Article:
Allergic rhinitis is more common than you think, and you might have been dealing with the symptoms for years already. Most people with this condition don't even know they have it, attributing their watery eyes, sneezing fits, and runny nose to hay fever or a cold.
If you're one of the many who suffer from allergic rhinitis, it's important to be informed about the condition and what you can do to treat it. Here are some things you should know about allergic rhinitis.
What Is Allergic Rhinitis?
Allergic rhinitis is an inflammation of the nasal passages that occurs when the body overreacts to allergens in the air. These allergens can be anything from pollen and dust to pet dander and mold spores.
When you breathe in these allergens, your body releases chemicals that cause the symptoms of allergic rhinitis. These symptoms can include sneezing, runny nose, itchiness, and congestion. In some cases, people may also experience headaches, fatigue, and difficulty sleeping.
When Do People Experience Symptoms?
Allergic rhinitis can be either seasonal or year-round. Seasonal allergic rhinitis, also known as hay fever, is usually caused by pollen from trees, grasses, and weeds. This type of allergic rhinitis typically occurs in the spring, summer, and fall.
Year-round allergic rhinitis is usually caused by allergens found inside, such as pet dander, and mold spores. People who have year-round allergic rhinitis may experience symptoms all year long, although they may be worse at certain times of the year.
How Is Allergic Rhinitis Diagnosed?
If you think you may have allergic rhinitis, it's important to see your doctor. A family health clinic is a great place to start.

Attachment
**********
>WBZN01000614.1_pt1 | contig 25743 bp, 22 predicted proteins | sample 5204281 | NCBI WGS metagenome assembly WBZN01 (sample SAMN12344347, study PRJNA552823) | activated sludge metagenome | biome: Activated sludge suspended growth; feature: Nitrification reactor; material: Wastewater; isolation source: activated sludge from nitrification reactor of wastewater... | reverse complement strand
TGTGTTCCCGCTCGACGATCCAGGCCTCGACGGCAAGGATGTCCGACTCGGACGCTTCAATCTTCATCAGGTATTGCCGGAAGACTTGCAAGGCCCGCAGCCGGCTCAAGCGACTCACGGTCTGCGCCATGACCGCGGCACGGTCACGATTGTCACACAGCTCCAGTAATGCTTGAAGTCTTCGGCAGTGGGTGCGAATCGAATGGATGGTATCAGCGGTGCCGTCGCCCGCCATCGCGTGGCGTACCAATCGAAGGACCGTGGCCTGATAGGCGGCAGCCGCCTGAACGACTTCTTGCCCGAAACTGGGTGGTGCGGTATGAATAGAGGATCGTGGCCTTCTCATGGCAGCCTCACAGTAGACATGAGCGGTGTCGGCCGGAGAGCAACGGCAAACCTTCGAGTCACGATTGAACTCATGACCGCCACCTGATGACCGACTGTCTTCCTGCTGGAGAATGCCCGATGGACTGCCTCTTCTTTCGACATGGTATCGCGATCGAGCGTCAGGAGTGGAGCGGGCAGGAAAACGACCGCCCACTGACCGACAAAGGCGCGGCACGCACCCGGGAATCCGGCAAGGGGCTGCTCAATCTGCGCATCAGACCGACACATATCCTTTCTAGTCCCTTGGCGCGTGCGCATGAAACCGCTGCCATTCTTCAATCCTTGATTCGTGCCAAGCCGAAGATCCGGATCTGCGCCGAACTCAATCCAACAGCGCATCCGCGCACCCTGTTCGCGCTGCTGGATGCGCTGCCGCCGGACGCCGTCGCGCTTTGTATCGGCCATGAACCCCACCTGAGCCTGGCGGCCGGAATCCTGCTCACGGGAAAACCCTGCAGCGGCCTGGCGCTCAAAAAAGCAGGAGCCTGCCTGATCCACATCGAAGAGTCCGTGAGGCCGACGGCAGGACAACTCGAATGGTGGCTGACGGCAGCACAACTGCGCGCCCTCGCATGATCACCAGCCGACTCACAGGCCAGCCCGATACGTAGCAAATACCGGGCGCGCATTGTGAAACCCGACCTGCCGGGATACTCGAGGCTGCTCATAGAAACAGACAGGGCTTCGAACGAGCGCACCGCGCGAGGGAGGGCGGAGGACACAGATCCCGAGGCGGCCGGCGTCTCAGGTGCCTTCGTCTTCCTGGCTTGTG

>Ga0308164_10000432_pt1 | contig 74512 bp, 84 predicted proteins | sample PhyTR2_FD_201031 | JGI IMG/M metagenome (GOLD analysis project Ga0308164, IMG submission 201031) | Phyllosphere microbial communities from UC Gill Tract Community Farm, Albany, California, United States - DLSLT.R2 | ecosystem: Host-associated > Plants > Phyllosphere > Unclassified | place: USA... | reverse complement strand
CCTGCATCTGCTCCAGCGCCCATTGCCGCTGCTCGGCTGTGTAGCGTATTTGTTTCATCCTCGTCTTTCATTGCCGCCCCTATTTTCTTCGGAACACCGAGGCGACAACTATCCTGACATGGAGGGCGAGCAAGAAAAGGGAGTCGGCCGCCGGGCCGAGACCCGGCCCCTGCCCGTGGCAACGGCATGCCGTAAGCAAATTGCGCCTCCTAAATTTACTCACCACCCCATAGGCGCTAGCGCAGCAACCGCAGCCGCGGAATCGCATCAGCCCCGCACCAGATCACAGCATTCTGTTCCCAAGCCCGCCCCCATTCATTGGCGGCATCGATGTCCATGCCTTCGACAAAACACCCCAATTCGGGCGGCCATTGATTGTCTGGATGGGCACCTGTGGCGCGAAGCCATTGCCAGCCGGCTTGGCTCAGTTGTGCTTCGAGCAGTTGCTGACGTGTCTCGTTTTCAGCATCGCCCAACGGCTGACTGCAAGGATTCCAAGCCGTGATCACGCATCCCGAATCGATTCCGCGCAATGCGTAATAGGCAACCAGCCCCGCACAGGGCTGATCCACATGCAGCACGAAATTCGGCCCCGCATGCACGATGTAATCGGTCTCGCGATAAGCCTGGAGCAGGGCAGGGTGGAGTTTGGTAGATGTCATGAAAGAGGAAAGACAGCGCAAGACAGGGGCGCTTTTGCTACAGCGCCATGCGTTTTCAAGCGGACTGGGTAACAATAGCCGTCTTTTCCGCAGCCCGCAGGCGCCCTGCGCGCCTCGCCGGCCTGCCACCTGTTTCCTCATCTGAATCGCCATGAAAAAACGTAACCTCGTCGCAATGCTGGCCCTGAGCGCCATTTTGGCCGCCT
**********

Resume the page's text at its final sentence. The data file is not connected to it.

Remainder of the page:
To diagnose allergic rhinitis, the doctor will take a complete medical history and ask about your symptoms. They may also do a physical exam, including a thorough examination of your nose and throat.
In some cases, the doctor may also recommend skin or blood tests. Skin tests involve exposing the skin to small amounts of allergens and observing the reaction. Blood tests can measure the levels of antibodies in the blood.
What Are The Treatment Options?
There are a variety of treatment options available for allergic rhinitis. The best treatment option for you will depend on the severity of your symptoms and whether they are seasonal or year-round.
Treatment options include allergy shots, oral medication, nasal sprays, and lifestyle changes. Allergy shots are a long-term treatment option that can be very effective in reducing symptoms.
If you think you have allergic rhinitis, a family health clinic can help. Make an appointment with a family health clinic to learn more.